A version of this discussion was previously published as a Starred Review in Shelf Awareness for Readers (October 21, 2014). Shelf Awareness provided me with a publisher-furnished galley to facilitate the review, and compensated me for the review they received and posted.
Three ex-wives, one widow, and four sets of children ranging from in age from six years to nearly forty are called together by the sudden death of their common husband and father in Hannah Pittard’s (The Fates Will Find Their Way) second novel, Reunion.
Kate is the youngest of the three children of Stan Pulaski’s late first wife. Deeply in debt and desperate to save her own marriage, she is en route to Chicago to attempt just that when she learns that her father has killed himself. Her brother and sister’s insistence that she meet them back in their hometown of Atlanta to deal with the aftermath redirects Kate to the city, and the extended family, that she has avoided for years at a time when she particularly doesn’t want to be there. Kate’s resentment of her father’s philandering and dishonesty kept her at a distance for years, but what unfolds over several days with her oldest and youngest siblings will force her to face just how much like him she really is.
Pittard takes a bit of a risk in making the self-absorbed, often oblivious, admittedly untrustworthy Kate Reunion‘s narrator; her narrow perspective limits the development of other, potentially more engaging characters. However, Pittard is working with a familiar and fruitful premise here–a family’s discovery of one another’s secrets following the death of its patriarch–and takes it in some unexpected and affecting directions. While Reunion‘s framework feels reminiscent of Jonathan Tropper’s This Is Where I Leave You, the story of Pittard’s Pulaski clan has its own very particular complications.
Five minutes before her flight is set to take off, Kate Pulaski, failed screenwriter and newly failed wife with scarcely a hundred dollars to her name, learns that her estranged father has killed himself. More shocked than saddened by the news, she gives in to her siblings’ request that she join them, along with her many half-siblings and most of her father’s five former wives, in Atlanta, their birthplace, for a final farewell.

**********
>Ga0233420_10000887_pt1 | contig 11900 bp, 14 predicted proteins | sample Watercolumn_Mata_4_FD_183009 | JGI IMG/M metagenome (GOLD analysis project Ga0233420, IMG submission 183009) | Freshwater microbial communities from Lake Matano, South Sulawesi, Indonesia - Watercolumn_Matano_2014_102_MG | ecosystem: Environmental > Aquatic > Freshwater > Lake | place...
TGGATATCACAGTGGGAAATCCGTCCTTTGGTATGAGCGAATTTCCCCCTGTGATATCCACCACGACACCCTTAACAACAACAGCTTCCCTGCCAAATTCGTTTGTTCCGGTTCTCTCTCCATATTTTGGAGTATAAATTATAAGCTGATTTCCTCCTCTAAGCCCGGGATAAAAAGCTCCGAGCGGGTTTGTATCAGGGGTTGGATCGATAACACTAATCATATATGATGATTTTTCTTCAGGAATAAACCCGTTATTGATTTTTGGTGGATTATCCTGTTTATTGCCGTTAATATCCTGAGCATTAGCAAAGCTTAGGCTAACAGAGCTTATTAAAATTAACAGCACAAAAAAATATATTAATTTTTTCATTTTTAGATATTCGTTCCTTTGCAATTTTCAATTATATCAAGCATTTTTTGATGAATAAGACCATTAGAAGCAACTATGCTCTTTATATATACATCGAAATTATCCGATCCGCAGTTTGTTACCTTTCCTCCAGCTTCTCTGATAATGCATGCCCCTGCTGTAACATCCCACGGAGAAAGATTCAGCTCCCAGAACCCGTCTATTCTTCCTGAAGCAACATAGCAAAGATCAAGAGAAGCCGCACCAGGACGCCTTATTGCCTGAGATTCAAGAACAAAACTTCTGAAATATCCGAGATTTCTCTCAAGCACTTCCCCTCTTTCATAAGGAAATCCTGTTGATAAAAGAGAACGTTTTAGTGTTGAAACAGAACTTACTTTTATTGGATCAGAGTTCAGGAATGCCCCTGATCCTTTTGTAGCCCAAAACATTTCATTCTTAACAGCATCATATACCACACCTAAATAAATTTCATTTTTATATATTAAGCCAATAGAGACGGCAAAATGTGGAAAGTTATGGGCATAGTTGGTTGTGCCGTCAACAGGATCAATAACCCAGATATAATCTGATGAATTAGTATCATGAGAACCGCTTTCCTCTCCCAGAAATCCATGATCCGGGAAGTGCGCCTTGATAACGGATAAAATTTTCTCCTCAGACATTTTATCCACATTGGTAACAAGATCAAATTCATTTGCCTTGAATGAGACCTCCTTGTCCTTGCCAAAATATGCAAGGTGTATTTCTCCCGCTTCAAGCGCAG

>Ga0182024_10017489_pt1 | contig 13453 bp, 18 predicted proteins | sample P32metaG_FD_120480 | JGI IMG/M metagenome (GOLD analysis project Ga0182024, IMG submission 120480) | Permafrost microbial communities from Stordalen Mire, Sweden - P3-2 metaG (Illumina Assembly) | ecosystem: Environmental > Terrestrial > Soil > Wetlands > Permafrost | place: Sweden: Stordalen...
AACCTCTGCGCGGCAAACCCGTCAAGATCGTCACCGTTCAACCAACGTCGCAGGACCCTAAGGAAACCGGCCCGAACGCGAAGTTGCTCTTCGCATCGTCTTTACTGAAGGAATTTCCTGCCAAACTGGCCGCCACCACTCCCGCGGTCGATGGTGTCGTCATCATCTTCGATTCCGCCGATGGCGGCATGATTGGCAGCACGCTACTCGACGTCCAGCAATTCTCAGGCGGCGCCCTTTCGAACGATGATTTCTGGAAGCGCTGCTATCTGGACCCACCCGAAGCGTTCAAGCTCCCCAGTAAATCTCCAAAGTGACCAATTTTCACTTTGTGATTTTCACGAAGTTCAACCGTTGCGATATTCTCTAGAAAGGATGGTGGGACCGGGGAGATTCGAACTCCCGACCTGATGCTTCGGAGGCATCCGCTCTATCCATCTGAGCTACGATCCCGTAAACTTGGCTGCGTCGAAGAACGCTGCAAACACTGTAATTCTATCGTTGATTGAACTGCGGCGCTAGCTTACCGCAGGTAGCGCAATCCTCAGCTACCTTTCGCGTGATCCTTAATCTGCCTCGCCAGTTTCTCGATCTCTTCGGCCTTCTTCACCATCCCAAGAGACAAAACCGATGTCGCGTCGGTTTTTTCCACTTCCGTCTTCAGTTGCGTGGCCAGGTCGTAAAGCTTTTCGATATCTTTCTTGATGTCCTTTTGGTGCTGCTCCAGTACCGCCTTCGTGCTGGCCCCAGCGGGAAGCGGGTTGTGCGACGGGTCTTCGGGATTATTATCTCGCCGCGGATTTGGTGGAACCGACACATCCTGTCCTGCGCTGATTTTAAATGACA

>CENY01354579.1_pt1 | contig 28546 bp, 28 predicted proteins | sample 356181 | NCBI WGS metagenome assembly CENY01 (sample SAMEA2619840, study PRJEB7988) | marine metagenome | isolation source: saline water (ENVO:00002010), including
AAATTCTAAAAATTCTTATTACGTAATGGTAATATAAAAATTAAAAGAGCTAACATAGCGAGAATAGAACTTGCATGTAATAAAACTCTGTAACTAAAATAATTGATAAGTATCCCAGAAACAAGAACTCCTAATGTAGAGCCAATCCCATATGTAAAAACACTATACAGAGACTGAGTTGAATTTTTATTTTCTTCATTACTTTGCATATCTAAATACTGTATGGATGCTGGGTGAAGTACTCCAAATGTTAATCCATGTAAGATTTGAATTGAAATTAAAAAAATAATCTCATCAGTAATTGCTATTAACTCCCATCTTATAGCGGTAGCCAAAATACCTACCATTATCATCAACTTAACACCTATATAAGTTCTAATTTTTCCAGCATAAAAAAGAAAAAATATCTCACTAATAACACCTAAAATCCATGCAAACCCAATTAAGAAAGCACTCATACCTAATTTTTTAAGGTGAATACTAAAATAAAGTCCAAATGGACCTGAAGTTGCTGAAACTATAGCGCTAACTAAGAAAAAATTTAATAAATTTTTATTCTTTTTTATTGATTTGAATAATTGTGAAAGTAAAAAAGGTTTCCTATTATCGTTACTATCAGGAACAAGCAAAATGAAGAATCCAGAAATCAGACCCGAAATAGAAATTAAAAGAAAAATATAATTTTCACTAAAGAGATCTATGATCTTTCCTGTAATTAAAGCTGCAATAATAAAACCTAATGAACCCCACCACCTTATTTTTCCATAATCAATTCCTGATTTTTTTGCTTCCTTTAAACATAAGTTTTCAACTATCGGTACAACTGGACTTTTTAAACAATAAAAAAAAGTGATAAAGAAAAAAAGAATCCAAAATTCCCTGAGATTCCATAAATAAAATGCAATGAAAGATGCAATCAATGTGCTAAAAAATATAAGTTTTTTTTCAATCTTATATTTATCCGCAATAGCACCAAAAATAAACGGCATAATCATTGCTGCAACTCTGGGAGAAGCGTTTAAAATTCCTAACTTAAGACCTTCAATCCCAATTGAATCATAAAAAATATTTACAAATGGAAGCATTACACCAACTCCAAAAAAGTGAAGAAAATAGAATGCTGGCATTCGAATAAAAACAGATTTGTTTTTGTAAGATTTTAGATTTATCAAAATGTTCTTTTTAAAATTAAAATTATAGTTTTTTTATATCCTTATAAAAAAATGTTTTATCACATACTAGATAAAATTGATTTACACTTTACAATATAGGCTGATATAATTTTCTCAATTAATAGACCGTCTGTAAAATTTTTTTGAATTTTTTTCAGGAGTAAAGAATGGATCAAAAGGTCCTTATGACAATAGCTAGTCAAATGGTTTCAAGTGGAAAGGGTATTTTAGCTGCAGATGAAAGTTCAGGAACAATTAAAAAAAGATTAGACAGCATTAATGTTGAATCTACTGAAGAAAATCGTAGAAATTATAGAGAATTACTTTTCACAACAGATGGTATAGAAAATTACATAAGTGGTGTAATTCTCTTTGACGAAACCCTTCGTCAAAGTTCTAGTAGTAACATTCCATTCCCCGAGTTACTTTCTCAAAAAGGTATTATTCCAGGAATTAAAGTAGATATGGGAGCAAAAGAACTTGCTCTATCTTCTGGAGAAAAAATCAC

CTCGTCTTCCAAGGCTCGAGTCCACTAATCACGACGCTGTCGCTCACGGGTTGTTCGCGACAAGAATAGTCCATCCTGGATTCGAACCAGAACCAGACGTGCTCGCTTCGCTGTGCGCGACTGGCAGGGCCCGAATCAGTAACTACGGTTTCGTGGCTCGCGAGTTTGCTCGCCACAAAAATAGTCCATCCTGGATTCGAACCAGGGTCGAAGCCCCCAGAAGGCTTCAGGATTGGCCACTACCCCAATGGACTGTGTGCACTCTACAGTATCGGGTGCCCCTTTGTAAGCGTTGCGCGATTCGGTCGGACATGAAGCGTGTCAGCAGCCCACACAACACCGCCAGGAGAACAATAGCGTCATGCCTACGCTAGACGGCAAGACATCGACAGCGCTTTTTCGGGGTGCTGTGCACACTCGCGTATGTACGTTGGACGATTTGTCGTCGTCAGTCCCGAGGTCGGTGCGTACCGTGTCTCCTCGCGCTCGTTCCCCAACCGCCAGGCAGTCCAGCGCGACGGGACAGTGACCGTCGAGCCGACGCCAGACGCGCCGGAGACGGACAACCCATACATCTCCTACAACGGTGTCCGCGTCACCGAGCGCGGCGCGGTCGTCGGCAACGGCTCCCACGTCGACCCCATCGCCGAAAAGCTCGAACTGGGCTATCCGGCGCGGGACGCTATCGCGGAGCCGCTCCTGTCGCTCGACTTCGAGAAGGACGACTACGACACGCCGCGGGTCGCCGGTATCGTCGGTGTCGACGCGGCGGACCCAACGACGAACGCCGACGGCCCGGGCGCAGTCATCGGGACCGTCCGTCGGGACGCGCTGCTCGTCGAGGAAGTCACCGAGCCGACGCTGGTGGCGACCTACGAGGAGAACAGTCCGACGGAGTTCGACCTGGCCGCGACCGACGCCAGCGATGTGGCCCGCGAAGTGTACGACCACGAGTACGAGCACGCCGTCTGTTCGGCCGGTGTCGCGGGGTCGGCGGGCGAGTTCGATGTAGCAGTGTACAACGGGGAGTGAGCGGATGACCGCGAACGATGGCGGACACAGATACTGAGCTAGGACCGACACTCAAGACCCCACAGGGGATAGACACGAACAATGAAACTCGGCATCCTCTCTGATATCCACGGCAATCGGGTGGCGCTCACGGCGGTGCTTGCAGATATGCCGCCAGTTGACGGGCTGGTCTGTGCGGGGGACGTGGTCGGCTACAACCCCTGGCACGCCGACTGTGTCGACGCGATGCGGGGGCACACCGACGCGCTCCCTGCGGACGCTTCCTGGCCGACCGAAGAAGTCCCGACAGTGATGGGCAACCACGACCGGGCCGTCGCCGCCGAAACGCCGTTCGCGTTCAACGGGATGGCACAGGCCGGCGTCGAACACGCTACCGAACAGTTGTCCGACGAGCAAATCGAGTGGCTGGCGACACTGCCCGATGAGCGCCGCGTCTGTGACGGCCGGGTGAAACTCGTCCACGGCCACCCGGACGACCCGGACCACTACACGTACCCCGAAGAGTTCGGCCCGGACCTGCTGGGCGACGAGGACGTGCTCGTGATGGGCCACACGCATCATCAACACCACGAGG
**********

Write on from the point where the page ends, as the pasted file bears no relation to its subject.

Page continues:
Written with huge heart and bracing wit, REUNION takes place over the following four days, as family secrets are revealed, personal foibles are exposed, and Kate-an inveterate liar looking for a way to come clean-slowly begins to acknowledge the overwhelming similarities between herself and the man she never thought she’d claim as an influence, much less a father. Hannah Pittard’s prose masterfully illuminates the problems that can divide modern families–and the ties that prove impossible to break.
“On June 16, at roughly eight-thirty in the morning, I get the phone call that my father is dead. Actually, that’s not quite right. At eight-thirty in the morning, still on June 16, the plane I’m on takes a detour and lands two hundred miles south of its destination (Chicago) because of a massive storm system that’s closed both O’Hare and Midway. We sit on the runway for an hour. As a concession, the flight attendants pass out bottles of water and tell us we can turn on our cell phones until it’s time to redepart. I have three messages. They’re all from Elliott, my brother, who I talk to a few times a year, which would suggest we’re not close, but we are. We don’t see each other much, but when we do, everything catches up immediately, like the time between meetings never happened. We are thick as thieves, but we suck at the phone.”